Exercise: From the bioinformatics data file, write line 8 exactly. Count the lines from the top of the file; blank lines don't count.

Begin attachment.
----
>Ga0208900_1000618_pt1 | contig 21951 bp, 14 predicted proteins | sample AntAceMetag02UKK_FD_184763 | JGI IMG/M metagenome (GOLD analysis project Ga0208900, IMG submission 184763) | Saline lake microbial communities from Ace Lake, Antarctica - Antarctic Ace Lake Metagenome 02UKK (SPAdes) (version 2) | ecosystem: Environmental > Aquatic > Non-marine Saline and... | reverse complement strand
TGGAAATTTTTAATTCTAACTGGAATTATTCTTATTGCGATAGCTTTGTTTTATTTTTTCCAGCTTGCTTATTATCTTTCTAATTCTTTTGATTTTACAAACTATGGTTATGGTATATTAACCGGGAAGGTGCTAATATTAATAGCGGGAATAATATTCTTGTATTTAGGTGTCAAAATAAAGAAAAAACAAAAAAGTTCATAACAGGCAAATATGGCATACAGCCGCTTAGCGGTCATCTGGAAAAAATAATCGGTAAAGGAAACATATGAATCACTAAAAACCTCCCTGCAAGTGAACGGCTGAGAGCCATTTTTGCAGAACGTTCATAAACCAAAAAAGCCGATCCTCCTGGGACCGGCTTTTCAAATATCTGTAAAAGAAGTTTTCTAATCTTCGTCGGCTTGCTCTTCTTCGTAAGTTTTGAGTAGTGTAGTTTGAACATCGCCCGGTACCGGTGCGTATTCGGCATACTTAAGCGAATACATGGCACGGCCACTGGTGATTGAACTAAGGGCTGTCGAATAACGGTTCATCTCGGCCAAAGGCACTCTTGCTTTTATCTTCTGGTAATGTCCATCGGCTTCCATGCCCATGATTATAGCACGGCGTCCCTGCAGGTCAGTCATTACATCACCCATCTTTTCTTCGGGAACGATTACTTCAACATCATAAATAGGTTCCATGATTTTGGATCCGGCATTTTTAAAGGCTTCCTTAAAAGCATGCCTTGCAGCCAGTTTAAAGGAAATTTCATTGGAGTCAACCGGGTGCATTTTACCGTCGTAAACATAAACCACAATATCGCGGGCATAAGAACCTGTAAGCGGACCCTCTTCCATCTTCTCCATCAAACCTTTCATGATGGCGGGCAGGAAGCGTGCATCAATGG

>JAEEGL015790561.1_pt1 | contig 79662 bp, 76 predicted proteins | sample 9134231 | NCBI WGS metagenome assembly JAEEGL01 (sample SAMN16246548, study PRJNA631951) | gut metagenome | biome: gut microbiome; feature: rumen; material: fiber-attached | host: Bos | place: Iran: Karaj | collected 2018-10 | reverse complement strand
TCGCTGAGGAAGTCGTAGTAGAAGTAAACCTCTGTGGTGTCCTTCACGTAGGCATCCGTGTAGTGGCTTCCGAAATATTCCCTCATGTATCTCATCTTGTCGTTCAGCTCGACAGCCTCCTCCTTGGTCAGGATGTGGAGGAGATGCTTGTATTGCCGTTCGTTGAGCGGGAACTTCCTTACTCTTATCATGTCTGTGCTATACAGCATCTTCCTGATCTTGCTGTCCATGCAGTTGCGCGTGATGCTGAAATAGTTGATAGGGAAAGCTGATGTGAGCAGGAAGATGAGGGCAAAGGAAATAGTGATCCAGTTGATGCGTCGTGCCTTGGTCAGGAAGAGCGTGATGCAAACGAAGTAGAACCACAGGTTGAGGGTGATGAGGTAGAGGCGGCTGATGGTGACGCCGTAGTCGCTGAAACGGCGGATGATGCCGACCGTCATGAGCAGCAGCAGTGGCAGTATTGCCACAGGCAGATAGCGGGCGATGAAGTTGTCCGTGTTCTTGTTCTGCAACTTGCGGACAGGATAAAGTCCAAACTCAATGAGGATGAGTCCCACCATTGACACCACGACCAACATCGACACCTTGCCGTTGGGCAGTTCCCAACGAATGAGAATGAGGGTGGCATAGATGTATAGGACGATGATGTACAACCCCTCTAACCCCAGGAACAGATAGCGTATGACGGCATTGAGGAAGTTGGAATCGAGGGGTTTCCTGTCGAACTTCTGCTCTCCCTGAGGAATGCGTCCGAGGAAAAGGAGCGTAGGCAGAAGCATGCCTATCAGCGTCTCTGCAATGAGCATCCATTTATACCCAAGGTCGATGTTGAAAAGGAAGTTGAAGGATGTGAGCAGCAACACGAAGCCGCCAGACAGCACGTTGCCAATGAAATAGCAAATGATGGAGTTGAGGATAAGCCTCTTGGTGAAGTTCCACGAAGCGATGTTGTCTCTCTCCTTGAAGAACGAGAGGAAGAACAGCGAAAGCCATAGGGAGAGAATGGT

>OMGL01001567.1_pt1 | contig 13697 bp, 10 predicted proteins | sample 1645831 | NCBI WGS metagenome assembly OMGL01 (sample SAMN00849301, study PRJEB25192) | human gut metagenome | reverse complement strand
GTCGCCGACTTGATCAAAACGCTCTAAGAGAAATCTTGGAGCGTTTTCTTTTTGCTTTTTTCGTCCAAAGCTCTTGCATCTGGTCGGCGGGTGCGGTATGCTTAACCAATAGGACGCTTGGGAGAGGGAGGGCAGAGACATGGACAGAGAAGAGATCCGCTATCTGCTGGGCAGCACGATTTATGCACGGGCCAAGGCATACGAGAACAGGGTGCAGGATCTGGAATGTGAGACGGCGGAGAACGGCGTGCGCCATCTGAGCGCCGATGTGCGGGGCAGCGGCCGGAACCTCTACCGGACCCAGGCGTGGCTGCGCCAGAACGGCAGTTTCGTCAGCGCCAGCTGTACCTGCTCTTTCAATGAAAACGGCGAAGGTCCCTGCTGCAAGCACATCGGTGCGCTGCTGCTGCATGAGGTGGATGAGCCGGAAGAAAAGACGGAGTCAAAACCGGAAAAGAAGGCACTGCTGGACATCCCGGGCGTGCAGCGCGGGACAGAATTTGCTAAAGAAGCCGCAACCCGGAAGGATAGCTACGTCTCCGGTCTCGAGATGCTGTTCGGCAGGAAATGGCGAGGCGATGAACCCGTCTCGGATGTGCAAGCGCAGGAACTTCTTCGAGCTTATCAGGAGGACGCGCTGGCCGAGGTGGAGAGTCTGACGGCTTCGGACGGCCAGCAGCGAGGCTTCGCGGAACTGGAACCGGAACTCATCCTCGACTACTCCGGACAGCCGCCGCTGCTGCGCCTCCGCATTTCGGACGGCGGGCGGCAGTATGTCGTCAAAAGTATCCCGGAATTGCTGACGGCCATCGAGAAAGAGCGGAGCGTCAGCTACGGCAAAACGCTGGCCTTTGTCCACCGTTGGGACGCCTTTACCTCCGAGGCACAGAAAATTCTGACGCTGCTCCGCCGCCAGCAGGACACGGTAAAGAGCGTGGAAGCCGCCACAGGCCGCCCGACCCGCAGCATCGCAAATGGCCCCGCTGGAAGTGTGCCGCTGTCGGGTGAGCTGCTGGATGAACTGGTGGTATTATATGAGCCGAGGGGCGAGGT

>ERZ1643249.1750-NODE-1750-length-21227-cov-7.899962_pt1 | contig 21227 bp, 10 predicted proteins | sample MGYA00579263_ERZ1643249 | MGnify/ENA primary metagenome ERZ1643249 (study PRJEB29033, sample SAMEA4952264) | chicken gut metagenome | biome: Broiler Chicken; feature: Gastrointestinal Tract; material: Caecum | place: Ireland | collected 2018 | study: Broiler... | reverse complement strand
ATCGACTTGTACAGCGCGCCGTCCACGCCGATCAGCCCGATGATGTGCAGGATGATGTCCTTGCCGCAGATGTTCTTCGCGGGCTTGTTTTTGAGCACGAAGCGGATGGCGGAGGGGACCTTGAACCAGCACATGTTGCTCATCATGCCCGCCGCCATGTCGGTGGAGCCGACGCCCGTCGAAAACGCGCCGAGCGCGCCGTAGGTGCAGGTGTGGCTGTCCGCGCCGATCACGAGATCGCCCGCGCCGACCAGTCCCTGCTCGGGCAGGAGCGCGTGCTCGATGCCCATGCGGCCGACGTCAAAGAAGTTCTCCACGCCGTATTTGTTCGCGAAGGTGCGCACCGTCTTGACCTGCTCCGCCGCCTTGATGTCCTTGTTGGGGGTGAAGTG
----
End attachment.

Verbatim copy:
ATCGACTTGTACAGCGCGCCGTCCACGCCGATCAGCCCGATGATGTGCAGGATGATGTCCTTGCCGCAGATGTTCTTCGCGGGCTTGTTTTTGAGCACGAAGCGGATGGCGGAGGGGACCTTGAACCAGCACATGTTGCTCATCATGCCCGCCGCCATGTCGGTGGAGCCGACGCCCGTCGAAAACGCGCCGAGCGCGCCGTAGGTGCAGGTGTGGCTGTCCGCGCCGATCACGAGATCGCCCGCGCCGACCAGTCCCTGCTCGGGCAGGAGCGCGTGCTCGATGCCCATGCGGCCGACGTCAAAGAAGTTCTCCACGCCGTATTTGTTCGCGAAGGTGCGCACCGTCTTGACCTGCTCCGCCGCCTTGATGTCCTTGTTGGGGGTGAAGTG